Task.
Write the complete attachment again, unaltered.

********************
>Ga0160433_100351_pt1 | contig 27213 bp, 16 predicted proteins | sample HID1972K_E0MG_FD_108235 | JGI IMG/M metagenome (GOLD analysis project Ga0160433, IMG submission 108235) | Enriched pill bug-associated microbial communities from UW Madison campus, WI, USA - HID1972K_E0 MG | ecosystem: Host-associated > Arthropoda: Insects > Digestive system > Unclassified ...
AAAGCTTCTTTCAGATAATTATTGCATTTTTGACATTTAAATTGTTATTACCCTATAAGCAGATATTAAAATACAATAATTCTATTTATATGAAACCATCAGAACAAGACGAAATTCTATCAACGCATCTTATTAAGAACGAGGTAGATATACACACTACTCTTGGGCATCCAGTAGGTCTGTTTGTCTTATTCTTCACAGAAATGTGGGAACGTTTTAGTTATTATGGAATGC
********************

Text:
>Ga0160433_100351_pt1 | contig 27213 bp, 16 predicted proteins | sample HID1972K_E0MG_FD_108235 | JGI IMG/M metagenome (GOLD analysis project Ga0160433, IMG submission 108235) | Enriched pill bug-associated microbial communities from UW Madison campus, WI, USA - HID1972K_E0 MG | ecosystem: Host-associated > Arthropoda: Insects > Digestive system > Unclassified ...
AAAGCTTCTTTCAGATAATTATTGCATTTTTGACATTTAAATTGTTATTACCCTATAAGCAGATATTAAAATACAATAATTCTATTTATATGAAACCATCAGAACAAGACGAAATTCTATCAACGCATCTTATTAAGAACGAGGTAGATATACACACTACTCTTGGGCATCCAGTAGGTCTGTTTGTCTTATTCTTCACAGAAATGTGGGAACGTTTTAGTTATTATGGAATGC